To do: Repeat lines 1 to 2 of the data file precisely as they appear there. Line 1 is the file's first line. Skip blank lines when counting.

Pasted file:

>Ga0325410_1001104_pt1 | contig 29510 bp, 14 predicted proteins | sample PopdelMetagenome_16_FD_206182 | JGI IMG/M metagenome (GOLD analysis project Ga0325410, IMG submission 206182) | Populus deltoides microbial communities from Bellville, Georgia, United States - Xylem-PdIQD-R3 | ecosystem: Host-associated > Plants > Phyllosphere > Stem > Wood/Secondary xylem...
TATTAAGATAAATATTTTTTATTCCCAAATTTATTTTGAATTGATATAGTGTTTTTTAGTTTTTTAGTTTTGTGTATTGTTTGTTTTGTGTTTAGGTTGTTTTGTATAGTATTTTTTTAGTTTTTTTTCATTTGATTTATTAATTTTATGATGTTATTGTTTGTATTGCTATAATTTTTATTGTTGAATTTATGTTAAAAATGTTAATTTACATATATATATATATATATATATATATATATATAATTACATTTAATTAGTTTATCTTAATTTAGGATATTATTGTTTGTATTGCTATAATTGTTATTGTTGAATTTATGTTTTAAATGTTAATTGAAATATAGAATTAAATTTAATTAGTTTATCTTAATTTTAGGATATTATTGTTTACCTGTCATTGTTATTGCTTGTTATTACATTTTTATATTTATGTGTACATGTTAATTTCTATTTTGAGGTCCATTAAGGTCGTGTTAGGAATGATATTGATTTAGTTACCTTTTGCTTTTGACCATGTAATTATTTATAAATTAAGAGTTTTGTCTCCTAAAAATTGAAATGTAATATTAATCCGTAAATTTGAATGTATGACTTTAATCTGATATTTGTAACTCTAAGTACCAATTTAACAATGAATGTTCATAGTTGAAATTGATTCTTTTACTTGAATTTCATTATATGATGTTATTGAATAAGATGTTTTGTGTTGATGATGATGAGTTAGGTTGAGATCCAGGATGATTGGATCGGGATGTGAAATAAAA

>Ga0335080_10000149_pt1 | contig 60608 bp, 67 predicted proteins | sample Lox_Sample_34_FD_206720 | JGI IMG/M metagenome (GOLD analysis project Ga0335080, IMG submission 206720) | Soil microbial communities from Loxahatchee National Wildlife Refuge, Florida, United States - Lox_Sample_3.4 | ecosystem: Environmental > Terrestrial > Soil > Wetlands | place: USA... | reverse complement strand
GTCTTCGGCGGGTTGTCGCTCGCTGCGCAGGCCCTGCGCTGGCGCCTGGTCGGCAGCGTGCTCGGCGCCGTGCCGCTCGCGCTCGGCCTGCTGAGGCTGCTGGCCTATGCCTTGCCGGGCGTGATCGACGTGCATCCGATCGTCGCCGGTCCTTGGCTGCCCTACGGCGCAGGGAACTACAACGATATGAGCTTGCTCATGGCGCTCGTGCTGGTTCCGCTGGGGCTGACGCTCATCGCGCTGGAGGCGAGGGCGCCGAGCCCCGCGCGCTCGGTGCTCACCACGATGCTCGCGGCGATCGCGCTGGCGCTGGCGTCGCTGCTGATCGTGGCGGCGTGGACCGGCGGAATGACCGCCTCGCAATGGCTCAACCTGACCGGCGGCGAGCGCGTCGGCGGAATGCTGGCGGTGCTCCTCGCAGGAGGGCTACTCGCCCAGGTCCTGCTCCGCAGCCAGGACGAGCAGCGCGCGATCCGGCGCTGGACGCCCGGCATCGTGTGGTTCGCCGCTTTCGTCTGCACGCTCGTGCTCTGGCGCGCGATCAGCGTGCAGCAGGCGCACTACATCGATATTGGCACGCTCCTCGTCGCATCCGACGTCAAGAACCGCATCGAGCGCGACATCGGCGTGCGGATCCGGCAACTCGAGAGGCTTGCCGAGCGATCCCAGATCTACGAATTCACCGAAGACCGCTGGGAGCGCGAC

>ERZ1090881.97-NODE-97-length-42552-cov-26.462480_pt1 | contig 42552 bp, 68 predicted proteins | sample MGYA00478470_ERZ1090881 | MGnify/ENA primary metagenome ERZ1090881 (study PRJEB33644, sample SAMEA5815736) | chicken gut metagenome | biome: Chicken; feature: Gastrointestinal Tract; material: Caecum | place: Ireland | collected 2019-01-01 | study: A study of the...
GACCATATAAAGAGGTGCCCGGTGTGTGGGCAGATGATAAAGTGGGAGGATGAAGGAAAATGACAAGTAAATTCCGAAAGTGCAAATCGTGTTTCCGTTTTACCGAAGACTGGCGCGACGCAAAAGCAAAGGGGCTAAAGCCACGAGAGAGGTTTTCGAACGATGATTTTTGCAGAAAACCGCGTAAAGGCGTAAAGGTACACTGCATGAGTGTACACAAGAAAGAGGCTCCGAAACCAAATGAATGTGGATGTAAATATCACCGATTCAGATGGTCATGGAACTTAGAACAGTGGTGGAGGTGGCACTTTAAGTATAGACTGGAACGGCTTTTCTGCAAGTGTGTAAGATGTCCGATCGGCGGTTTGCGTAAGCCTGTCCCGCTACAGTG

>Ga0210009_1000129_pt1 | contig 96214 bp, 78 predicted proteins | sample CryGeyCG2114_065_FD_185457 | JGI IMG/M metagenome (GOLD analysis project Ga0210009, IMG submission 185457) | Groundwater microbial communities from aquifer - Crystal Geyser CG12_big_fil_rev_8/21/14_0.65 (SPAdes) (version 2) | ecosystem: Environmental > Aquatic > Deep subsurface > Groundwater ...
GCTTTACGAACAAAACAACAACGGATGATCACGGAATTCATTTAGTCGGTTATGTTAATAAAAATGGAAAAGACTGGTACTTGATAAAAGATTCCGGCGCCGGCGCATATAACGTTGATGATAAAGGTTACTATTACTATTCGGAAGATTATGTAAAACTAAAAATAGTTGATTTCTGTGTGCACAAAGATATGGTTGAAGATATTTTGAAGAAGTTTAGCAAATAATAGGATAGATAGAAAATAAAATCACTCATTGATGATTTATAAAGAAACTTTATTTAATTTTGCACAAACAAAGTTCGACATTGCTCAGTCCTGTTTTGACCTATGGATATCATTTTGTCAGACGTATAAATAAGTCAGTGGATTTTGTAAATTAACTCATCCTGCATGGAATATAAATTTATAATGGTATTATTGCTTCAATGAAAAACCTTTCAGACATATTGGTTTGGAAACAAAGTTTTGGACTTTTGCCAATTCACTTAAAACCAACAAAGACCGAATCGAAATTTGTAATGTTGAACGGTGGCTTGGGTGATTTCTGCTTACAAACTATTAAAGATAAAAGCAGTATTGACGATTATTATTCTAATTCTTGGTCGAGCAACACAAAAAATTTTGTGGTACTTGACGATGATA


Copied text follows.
>Ga0325410_1001104_pt1 | contig 29510 bp, 14 predicted proteins | sample PopdelMetagenome_16_FD_206182 | JGI IMG/M metagenome (GOLD analysis project Ga0325410, IMG submission 206182) | Populus deltoides microbial communities from Bellville, Georgia, United States - Xylem-PdIQD-R3 | ecosystem: Host-associated > Plants > Phyllosphere > Stem > Wood/Secondary xylem...
TATTAAGATAAATATTTTTTATTCCCAAATTTATTTTGAATTGATATAGTGTTTTTTAGTTTTTTAGTTTTGTGTATTGTTTGTTTTGTGTTTAGGTTGTTTTGTATAGTATTTTTTTAGTTTTTTTTCATTTGATTTATTAATTTTATGATGTTATTGTTTGTATTGCTATAATTTTTATTGTTGAATTTATGTTAAAAATGTTAATTTACATATATATATATATATATATATATATATATATAATTACATTTAATTAGTTTATCTTAATTTAGGATATTATTGTTTGTATTGCTATAATTGTTATTGTTGAATTTATGTTTTAAATGTTAATTGAAATATAGAATTAAATTTAATTAGTTTATCTTAATTTTAGGATATTATTGTTTACCTGTCATTGTTATTGCTTGTTATTACATTTTTATATTTATGTGTACATGTTAATTTCTATTTTGAGGTCCATTAAGGTCGTGTTAGGAATGATATTGATTTAGTTACCTTTTGCTTTTGACCATGTAATTATTTATAAATTAAGAGTTTTGTCTCCTAAAAATTGAAATGTAATATTAATCCGTAAATTTGAATGTATGACTTTAATCTGATATTTGTAACTCTAAGTACCAATTTAACAATGAATGTTCATAGTTGAAATTGATTCTTTTACTTGAATTTCATTATATGATGTTATTGAATAAGATGTTTTGTGTTGATGATGATGAGTTAGGTTGAGATCCAGGATGATTGGATCGGGATGTGAAATAAAA